The Gallery will partner with Masterpiece and Artsy for this year’s Online Masterpiece Fair. In keeping with Dickinson’s tradition of exhibiting both old and modern masters at the fair, the virtual stand will host Shared Horizons: Celebrating Artists’ Travels, featuring Old Master and 19th Century works; and Cubism: ‘Petits Cubes’, a selection of 20th Century works in the Cubist idiom.
Shared Horizons: Celebrating Artists’ Travels
Artists have historically travelled for a range of reasons, whether to seek new inspiration, to execute commissions or in search of new audiences. In the current world climate, with ongoing limitations on travel, artists’ views of foreign landscapes and cultures – whether topographical or imagined – can transport the viewer to new locations. The earliest of the Old Masters on view, Marcantonio Franceschini’s Pastoral Scene with nymphs and a shepherd (early 17th c.), transports the viewer to a classical Arcadia. Other examples focus on aspects of Grand Tour travel and collecting, including Giovanni Paolo Panini’s Rome, the Pantheon, a view of the interior from 1734. This superb view, currently being sold to benefit a charitable foundation, was commissioned by the English collector William Holbech for his estate, Farnborough Hall in Warwickshire. Claude-Joseph Vernet’s large-scale coastal seascape The Port of Genoa (1752), which boasts noble provenance, was painted just before Vernet returned from Italy to his native France, while his Marine Landscape (1775) was executed from studies and memory.
Continuing into the 19th century, Italophile Edward Lear’s Campagna di Roma (1860) is based on a plein-air sketch of the Roman environs, and his monumental The Forest of Bavella, Corsica (1868) is one of the most important views by Lear to come to the market in recent years. Eugène Boudin’s Trouville, Scène de Plage (1884) and Alfred Sisley’s L’Abreuvoir de Marly-le-Roi (c. 1875) offer additional views of France. Both are examples by French artists travelling beyond the capital: Boudin headed to the fashionable seaside resort of Trouville, while Sisley moved 20 kilometres west of Paris to a village in the Seine valley. Two paintings by the great Orientalist Jean-Léon Gérôme, The Master of the Hounds (1871) and Baigneuses du Harem (1901), take us even further afield, courtesy of an effective combination of travel sketches, photographs, and the artist’s vivid imagination.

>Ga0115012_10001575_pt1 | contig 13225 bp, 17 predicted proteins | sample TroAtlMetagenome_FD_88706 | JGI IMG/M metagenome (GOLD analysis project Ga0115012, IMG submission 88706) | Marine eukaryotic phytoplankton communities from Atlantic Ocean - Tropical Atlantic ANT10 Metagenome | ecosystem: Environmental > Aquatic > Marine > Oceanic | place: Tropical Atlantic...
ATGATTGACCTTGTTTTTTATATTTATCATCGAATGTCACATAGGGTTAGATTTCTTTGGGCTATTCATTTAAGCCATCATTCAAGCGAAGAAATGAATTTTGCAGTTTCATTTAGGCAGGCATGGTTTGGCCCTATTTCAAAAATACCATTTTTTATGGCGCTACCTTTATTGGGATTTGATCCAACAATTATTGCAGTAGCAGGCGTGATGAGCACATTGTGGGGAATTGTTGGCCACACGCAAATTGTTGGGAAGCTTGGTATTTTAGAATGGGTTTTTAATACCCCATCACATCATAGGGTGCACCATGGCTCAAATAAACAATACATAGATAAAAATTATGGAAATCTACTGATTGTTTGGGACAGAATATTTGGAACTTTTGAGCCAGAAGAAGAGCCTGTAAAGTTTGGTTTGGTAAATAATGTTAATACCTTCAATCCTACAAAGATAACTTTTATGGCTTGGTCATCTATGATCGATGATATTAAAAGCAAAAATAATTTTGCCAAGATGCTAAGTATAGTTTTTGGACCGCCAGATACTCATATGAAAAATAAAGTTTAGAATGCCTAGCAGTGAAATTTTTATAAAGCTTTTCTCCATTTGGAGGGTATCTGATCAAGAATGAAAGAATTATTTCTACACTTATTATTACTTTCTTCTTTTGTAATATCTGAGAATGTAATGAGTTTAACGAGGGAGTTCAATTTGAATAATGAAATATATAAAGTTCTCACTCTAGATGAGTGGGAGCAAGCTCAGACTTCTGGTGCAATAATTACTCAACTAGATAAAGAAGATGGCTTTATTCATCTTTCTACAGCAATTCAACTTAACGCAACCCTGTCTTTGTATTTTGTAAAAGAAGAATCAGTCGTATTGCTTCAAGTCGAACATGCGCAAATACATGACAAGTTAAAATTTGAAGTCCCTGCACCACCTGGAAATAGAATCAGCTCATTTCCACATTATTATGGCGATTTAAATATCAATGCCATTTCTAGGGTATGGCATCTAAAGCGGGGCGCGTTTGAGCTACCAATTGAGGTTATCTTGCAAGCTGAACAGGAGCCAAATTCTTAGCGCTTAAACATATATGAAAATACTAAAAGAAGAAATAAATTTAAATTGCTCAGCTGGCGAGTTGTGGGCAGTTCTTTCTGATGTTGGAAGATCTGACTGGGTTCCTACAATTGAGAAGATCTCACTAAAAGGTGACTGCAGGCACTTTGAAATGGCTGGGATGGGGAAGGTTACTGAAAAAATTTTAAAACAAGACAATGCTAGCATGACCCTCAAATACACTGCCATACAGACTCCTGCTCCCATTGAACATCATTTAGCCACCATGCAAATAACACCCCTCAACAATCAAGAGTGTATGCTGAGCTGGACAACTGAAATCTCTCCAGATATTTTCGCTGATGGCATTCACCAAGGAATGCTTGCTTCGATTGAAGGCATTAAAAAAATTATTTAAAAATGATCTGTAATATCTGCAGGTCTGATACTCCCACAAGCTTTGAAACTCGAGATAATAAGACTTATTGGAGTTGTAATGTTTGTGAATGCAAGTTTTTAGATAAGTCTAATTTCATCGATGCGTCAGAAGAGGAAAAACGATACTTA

Cubism: ‘Petits Cubes’
In the adjacent virtual room, Cubism showcases paintings, drawings and sculptures by the originators of the movement, including Picasso and Juan Gris. Picasso is represented by a highly important, large-scale still life, Mandoline et portée de musique (1923/24), painted in the South of France. Its illustrious provenance includes such names as Paul Rosenberg, G. David Thompson and Ernst Beyeler, among others. This will be joined by four works by Juan Gris, foremost among them another large still life, Nature Morte (1916). This Synthetic Cubist work, incorporating Pointilist ‘confetti’ dots, belonged first to Léonce Rosenberg and later, for half a century, to notable American collector Muriel Kallis Steinberg Newman. Gris is further represented by a second Cubist still life, Le Raisin noir (1923); and by two works on paper, L’Homme à la guitare (1918) and Jean le musician (1921).
Two table-top bronzes by Henri Laurens, the early, angular Femme couchée au miroir (1922) and later, more curved Femme à la draperie (1928), illustrate the evolution of Laurens’s style. The artist is also represented by a work on paper, Buste de femme au collier de perles (1920). Cubism is rounded out by two additional works on paper: Fernand Léger’s lively drawing Coquillages et Profil (1928); and Albert Gleizes’s Downtown (1916), in which the New York Metropolis inspired him to approach abstraction without severing all ties to representation.